Fear and the Black Body

The heart-wrenching conflict between police and black America, and how mindfulness offers a solution for fostering understanding and inviting transformation.

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Social justice activist Dr. Marisela Gomez and Police Lt. Richard Goerling stand on seemingly opposite sides of the heart-wrenching conflict unfolding in America between communities of color and the police.

Dr. Gomez is a community activist, author, public health professional, and physician who has spent more than 20 years in Baltimore involved in social justice activism and community building. She is the author of Race, Class, Power, and Organizing in East Baltimore. Lt. Goerling has served in civilian law enforcement for twenty years and has spent the last decade spearheading the introduction of mindfulness training into policing in the United States as part of a larger cultural transformation toward a compassionate, skillful, and resilient warrior ethos.

Both believe that mindfulness, as a common thread, offers a solution for transcending fear, diffusing violence, fostering understanding, and inviting transformation. Here are their voices:

Dr. MARISELA GOMEZ: Many police officers fear the Black body. This fear was instilled since enslavement times when “policing” came about as a way to control and oppress enslaved people who gathered. But the seeds of this fear of the dark “other” continue to live in many white minds and bodies. The cultural imprinting of racism, of superiority, fear, hatred, and anger percolates throughout our national consciousness. We continue to sow new seeds of separation and violence that lead to violent policing and segregated and disinvested communities like the one in which Freddie Gray lived. As Black and Brown bodies, we have inculcated the greed, hatred, fear and delusion of our white sisters and brothers resulting in feeling and acting from inferiority, worthlessness, and self-hatred.

How do we handle this burden of racism?

This burden of racism requires healing, in ourselves first. Mindfulness allows me to keep in mind the ethic of peace, love, balance, and reflective-judgment. Remembering that in any moment I might be responding to past traumas provides me the space to step into the present moment, to reflect and notice where in me it hurts and when it hurts, and why it hurts. Following the breath, noticing the sensation of the body as the breath energy moves through helps me become aware of where there is tension, where there are knots, where there is imbalance. Slowly as I diffuse a knot I unravel the mental and physical memory held in that knot.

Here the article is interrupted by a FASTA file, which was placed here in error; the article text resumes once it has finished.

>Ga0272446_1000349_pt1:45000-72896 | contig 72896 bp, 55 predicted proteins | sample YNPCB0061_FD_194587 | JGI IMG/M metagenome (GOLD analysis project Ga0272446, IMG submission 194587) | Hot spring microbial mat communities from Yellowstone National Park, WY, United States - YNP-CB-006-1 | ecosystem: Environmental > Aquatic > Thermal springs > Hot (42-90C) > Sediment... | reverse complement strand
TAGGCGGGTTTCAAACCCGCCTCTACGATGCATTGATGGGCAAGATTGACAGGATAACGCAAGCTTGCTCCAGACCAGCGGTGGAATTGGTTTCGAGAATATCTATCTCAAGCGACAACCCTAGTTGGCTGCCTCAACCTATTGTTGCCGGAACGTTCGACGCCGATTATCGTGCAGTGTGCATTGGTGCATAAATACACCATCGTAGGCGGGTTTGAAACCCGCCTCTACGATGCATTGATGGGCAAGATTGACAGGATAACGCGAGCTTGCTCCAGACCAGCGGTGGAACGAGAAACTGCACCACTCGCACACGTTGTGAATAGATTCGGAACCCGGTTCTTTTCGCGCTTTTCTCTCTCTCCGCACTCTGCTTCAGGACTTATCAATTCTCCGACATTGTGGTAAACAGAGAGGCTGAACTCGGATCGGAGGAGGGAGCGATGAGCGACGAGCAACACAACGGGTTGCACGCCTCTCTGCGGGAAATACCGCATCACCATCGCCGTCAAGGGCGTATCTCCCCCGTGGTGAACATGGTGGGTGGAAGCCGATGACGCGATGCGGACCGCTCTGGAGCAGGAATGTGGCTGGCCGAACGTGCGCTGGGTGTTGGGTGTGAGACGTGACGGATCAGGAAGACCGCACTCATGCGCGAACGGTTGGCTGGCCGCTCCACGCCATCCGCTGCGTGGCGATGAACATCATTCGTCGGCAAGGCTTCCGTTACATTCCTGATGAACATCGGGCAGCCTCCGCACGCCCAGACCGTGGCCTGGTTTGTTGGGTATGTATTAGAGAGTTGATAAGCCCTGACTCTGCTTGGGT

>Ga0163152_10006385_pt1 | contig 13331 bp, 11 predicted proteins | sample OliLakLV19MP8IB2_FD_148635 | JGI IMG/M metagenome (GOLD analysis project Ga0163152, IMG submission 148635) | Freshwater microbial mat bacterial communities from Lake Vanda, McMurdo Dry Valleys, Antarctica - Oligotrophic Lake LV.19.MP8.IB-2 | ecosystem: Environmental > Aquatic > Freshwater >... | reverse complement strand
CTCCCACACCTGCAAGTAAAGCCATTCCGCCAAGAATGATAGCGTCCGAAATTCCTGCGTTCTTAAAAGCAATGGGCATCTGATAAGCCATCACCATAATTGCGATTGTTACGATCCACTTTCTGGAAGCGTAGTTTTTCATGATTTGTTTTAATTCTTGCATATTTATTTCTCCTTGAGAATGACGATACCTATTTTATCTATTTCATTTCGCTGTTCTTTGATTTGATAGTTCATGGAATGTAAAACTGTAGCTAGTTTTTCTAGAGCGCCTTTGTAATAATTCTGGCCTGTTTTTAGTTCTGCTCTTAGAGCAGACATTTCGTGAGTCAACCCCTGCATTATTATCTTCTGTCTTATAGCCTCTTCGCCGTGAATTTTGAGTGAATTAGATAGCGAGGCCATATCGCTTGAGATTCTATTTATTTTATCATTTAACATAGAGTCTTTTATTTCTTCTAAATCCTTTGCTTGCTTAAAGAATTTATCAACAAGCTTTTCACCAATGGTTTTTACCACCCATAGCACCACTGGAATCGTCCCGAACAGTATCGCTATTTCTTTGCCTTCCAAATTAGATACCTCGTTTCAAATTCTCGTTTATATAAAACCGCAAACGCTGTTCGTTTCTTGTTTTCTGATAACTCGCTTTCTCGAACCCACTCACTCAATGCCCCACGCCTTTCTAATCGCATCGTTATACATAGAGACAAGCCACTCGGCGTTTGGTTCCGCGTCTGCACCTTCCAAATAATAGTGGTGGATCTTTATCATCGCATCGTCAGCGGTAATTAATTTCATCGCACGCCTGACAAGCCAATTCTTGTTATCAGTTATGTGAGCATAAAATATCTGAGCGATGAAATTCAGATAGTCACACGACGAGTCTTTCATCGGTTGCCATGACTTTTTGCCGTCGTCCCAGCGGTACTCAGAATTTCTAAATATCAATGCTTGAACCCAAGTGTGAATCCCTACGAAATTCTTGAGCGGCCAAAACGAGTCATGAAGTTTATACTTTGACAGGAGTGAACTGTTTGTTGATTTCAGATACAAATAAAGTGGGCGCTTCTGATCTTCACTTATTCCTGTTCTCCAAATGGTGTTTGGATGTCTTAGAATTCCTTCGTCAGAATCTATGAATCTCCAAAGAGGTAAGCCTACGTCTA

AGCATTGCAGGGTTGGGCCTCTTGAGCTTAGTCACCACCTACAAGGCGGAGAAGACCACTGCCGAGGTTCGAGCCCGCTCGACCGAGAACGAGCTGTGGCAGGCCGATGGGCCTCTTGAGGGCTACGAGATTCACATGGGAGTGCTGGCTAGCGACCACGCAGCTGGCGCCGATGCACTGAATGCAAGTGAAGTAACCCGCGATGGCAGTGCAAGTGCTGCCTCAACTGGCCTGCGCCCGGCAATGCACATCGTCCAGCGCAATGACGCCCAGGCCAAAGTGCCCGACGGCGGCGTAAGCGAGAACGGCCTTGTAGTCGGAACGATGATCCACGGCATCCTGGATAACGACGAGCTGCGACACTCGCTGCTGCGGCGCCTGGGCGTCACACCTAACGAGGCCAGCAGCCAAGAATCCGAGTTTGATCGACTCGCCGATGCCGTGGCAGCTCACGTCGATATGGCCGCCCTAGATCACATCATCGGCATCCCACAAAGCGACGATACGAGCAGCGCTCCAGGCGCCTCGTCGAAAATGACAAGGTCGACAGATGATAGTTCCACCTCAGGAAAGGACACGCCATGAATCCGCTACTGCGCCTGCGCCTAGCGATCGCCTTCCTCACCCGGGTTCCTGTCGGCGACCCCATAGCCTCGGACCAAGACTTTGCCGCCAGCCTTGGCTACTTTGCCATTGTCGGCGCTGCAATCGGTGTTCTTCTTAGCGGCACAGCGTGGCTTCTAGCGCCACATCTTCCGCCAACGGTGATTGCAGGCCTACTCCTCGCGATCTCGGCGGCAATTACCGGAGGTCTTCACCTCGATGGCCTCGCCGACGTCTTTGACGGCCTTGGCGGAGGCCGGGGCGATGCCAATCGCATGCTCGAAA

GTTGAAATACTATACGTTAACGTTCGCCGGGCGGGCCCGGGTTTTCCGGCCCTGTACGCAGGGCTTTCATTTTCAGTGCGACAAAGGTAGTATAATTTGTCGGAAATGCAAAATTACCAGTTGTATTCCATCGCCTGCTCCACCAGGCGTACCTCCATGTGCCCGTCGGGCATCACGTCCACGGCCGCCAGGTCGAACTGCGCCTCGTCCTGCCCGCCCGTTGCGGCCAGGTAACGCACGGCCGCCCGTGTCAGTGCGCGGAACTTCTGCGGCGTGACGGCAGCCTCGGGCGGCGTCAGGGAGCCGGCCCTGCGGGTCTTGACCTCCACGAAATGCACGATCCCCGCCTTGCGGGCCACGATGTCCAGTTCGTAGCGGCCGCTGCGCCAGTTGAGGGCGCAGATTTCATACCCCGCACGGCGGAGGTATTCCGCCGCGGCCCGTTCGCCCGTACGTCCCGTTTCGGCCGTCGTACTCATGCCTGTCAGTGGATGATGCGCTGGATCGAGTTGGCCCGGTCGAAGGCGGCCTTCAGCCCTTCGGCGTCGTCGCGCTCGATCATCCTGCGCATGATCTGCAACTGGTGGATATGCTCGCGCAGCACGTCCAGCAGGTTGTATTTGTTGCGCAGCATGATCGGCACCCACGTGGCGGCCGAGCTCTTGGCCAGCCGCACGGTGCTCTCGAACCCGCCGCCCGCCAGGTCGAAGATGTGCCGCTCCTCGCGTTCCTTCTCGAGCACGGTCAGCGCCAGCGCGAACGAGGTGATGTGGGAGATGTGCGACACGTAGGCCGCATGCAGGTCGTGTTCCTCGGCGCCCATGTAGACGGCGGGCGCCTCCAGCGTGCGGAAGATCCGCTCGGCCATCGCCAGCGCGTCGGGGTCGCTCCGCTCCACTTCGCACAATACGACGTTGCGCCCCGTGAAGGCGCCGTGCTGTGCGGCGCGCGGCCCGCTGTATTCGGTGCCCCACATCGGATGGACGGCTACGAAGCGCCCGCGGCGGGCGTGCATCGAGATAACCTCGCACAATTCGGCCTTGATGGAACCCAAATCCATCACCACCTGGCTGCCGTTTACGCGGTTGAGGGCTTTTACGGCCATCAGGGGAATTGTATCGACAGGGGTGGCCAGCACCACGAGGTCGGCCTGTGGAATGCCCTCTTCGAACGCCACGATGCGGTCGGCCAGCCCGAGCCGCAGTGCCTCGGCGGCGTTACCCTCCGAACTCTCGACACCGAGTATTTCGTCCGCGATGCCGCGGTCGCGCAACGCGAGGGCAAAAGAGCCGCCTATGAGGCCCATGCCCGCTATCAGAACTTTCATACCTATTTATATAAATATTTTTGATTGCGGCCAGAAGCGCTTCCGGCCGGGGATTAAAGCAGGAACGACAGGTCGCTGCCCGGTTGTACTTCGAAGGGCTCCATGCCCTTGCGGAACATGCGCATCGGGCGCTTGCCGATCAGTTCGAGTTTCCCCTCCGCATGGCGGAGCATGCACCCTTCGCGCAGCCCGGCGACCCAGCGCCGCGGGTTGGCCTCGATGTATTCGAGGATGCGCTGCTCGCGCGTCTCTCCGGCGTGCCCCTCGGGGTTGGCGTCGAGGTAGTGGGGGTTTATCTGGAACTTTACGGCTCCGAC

And so it goes, over and over and over again, a healing that comes from stillness, mindfulness, reflection, and discernment. This healing allows me the gentle eyes to see the result of historic and current racial trauma and create spaciousness inside of me. And no, this does not happen in that moment of some racist encounter. It happens in the daily mundane acts of life as we walk, talk, eat, sit, stand, and begins to change the imprints of past and current traumas so in that new moment we have new lens of perception and ways of being.

As we heal we begin to see other’s journey of healing and provide space for their journey. This spaciousness also allows us the wisdom to determine the best action to take when confronted with individual and systematic racism. We do not ignore the evidence of racism. No, on the contrary, we are able to meet it with calm and control. As activists this is critically important as we dedicate our lives to changing unjust systems of oppression often by engaging with people who maintain these systems in place, knowingly and unknowingly.

Like the July 4th weekend in Baltimore city when I was pulled over by two white officers. They both approached my car from both sides, both speaking at the same time to me, commanding me to do something. Who wouldn’t get angry and act in a way that might be interpreted as “resisting” or “confrontational”? In that moment I realized that I had to act from a place of control and not fear and anger like they were. They were my burden. I had to be the one that rose above the violence, hatred, and fear. With my hands on the steering wheel so they could see there were no weapons involved, calmly I turned to the one on my side and told him that they needed to decide who would speak because I would not respond to both of them. He responded: “Listen to me.” I said: “ok, what did you say.” I provided what he asked for and they let me go. Perhaps one day I too will be shot because the officer/s may be so angry and fearful and violent that they are unable to respond to calm and reason; like the shootings of the Black bodies that have been recorded, most recently in Tulsa, Charlotte, Falcon Heights, Baton Rouge.